For US playstations: http://www.us.playstation.com/Support/SystemUpdates/PS3

So now I’m waiting for the formatting to complete, and then I can restore my backup. Which will leave me with 280 Gigs of empty space to fill up with games, music and movies 😉

Nokia finally getting it…

Today I was pleasantly surprised by the news that Nokia is gonna be releasing the N97 smartphone. It tickles all my buttons:

  • Large hi-res display (640×360)
  • Touchscreen + Accelerometer
  • GPS (with a-APS)
  • Symbian S60 OS (v5)
  • Wifi/Bluetooth/Micro-SD
  • Full QWERTY keyboard
  • Huge amount of flash (32GB), expandable to 48
  • Large battery
  • 5Mpix cam with flash

I’m quite sure that this will be to device replacing my trusty E70… now only if they can ship them somewhere in Q1 2009 🙂

Optimizing memory usage on Virtual Private Servers

A repost from vps.stoned-it.com:
The smaller VPS’s might be a bit limited in memory if you want to run more advanced web-setups. In this post I’ll try to give some pointers on reducing memory usage, so you can have a more feature-full environment without running out of memory:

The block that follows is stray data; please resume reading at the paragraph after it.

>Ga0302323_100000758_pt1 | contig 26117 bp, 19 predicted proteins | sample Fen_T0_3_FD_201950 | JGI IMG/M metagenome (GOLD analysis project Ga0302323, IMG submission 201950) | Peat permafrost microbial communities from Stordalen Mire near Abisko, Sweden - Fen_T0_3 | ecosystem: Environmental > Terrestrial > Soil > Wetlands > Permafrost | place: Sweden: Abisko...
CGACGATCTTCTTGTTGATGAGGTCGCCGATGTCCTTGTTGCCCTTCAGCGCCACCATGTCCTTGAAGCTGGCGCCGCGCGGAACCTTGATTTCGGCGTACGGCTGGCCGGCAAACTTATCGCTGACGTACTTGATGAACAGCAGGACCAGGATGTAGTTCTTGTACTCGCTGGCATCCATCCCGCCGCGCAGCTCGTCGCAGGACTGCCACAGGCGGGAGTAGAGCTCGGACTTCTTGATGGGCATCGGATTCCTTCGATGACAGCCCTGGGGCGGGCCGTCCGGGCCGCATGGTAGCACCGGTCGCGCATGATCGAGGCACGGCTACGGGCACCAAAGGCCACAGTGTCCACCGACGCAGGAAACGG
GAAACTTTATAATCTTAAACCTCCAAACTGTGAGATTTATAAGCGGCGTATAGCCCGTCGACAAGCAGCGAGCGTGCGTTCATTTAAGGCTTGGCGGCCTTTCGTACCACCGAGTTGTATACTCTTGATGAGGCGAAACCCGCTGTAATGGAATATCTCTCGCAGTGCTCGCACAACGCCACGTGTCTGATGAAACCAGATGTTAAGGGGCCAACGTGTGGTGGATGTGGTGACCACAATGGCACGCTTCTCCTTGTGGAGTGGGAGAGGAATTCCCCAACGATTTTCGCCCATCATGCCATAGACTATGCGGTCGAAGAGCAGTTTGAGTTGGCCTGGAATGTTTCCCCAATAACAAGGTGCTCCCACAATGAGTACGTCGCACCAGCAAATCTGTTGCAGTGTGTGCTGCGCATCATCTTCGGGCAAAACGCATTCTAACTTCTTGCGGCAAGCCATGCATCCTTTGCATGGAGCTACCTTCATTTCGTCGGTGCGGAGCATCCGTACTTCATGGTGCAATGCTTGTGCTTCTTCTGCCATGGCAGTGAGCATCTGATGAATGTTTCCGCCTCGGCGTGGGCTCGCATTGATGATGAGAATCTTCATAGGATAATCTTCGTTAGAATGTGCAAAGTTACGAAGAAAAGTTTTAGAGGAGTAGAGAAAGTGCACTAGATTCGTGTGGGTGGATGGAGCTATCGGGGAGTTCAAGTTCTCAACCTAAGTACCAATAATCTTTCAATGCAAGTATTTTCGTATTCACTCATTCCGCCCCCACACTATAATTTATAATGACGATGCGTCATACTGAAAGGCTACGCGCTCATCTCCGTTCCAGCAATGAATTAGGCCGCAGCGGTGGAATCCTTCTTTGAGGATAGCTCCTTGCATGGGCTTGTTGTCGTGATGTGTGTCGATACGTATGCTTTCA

Looking at the memory usage in a smaller VPS a few things are obvious:

  • sshd
  • mysql-server
  • apache

These processes are essential to the functioning of a VPS, but they can be tuned a lot. I’ve tuned a 80MB VPS from 4MB free back to 30MB free by making a few small modifications:

  1. Replace openssh-server and clients with dropbear, dropbear only uses 900K vs more than 3MB for OpenSSH
  2. Configure mysql for low-memory systems, by using the my.cnf recommended by vpslink
  3. Run apache’s prefork-mpm with the following settings:
    • StartServers 1
    • MinSpareServers 1
    • MaxSpareServers 5
    • ServerLimit 50
    • MaxClients 50
    • MaxRequestsPerChild 5000
  4. Disable any apache-module that you don’t really need with:
    • a2dismod <module>

Using ‘top’, and sorting on the “RES” column you can easily spot the memory hogs. Try looking for smaller or simpler alternatives for large processes.

Also consider if you need various services, or that you could possibly do without.

Update 2008/11/04: Some more pointers for reducing your memory footprint (from the perspective of a debian etch install):